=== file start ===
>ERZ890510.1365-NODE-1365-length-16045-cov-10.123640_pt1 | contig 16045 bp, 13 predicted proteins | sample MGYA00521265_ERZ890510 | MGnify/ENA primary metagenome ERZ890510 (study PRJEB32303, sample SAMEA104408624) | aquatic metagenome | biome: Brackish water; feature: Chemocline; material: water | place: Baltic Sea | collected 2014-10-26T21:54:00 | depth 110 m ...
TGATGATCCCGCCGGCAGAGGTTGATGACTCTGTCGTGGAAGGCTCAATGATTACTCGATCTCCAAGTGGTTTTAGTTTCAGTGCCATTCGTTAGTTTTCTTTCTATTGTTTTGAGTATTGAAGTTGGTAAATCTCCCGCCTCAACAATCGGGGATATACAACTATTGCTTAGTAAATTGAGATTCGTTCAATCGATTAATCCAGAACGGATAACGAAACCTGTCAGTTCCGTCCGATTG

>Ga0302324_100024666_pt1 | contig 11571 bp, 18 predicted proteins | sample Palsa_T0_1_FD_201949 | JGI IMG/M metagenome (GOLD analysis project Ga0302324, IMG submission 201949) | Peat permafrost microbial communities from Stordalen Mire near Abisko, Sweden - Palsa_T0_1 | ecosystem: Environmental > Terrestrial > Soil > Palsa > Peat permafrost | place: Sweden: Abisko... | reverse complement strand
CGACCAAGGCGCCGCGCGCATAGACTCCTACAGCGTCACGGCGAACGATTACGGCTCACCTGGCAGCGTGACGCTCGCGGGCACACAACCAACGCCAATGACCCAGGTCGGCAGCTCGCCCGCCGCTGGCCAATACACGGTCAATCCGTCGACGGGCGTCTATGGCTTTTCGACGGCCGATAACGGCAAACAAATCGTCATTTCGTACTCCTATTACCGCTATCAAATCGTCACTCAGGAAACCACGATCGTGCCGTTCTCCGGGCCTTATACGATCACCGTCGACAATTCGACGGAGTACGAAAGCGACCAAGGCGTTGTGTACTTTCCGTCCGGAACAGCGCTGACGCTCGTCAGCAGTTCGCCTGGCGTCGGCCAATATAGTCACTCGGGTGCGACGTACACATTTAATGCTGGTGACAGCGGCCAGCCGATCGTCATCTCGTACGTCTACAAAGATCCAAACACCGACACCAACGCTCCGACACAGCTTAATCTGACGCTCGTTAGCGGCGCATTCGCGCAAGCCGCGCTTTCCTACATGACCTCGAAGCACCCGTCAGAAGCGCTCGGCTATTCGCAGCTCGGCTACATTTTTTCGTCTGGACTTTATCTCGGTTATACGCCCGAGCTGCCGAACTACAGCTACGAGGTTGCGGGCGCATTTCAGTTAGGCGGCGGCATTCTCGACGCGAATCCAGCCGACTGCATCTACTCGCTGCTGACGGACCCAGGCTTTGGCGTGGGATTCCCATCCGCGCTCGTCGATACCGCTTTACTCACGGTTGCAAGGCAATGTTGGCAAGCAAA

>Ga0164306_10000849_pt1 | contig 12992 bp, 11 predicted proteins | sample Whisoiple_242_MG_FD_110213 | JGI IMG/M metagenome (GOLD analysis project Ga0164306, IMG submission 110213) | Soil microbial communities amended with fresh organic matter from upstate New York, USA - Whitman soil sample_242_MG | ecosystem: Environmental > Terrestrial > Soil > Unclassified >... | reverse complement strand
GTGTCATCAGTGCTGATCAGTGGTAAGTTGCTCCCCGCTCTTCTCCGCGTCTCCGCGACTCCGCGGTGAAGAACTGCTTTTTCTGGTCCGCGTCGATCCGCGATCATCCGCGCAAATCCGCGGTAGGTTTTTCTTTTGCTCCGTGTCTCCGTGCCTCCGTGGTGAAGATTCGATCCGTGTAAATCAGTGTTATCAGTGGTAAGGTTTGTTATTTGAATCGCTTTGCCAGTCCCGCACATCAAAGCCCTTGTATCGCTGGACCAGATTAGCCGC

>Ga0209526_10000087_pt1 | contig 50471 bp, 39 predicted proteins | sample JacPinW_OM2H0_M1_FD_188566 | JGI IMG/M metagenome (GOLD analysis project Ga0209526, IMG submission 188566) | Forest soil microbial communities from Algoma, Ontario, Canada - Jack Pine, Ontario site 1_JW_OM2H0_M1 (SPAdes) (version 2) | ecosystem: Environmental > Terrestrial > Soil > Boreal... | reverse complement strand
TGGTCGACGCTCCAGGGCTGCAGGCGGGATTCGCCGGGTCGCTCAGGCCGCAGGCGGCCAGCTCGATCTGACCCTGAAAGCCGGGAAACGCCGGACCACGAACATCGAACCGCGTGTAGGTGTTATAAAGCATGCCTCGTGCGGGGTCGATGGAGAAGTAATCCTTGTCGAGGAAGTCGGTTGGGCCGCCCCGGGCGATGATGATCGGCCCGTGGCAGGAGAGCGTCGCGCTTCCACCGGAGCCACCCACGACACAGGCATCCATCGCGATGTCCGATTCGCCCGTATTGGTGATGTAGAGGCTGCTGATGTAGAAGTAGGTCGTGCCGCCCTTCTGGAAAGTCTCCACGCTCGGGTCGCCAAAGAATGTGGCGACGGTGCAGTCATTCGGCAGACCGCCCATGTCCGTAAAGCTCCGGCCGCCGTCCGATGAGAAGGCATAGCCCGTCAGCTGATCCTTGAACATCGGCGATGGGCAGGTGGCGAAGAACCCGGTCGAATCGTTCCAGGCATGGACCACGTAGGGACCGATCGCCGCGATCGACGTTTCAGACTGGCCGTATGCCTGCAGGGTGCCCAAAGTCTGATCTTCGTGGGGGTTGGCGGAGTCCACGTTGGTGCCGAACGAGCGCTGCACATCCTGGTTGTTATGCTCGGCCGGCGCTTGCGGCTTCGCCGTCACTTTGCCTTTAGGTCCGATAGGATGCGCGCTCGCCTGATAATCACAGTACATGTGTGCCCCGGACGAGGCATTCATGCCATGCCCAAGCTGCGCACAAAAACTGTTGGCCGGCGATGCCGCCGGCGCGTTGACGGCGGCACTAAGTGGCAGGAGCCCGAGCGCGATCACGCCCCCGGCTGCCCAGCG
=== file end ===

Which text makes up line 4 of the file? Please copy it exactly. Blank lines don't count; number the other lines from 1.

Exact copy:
CGACCAAGGCGCCGCGCGCATAGACTCCTACAGCGTCACGGCGAACGATTACGGCTCACCTGGCAGCGTGACGCTCGCGGGCACACAACCAACGCCAATGACCCAGGTCGGCAGCTCGCCCGCCGCTGGCCAATACACGGTCAATCCGTCGACGGGCGTCTATGGCTTTTCGACGGCCGATAACGGCAAACAAATCGTCATTTCGTACTCCTATTACCGCTATCAAATCGTCACTCAGGAAACCACGATCGTGCCGTTCTCCGGGCCTTATACGATCACCGTCGACAATTCGACGGAGTACGAAAGCGACCAAGGCGTTGTGTACTTTCCGTCCGGAACAGCGCTGACGCTCGTCAGCAGTTCGCCTGGCGTCGGCCAATATAGTCACTCGGGTGCGACGTACACATTTAATGCTGGTGACAGCGGCCAGCCGATCGTCATCTCGTACGTCTACAAAGATCCAAACACCGACACCAACGCTCCGACACAGCTTAATCTGACGCTCGTTAGCGGCGCATTCGCGCAAGCCGCGCTTTCCTACATGACCTCGAAGCACCCGTCAGAAGCGCTCGGCTATTCGCAGCTCGGCTACATTTTTTCGTCTGGACTTTATCTCGGTTATACGCCCGAGCTGCCGAACTACAGCTACGAGGTTGCGGGCGCATTTCAGTTAGGCGGCGGCATTCTCGACGCGAATCCAGCCGACTGCATCTACTCGCTGCTGACGGACCCAGGCTTTGGCGTGGGATTCCCATCCGCGCTCGTCGATACCGCTTTACTCACGGTTGCAAGGCAATGTTGGCAAGCAAA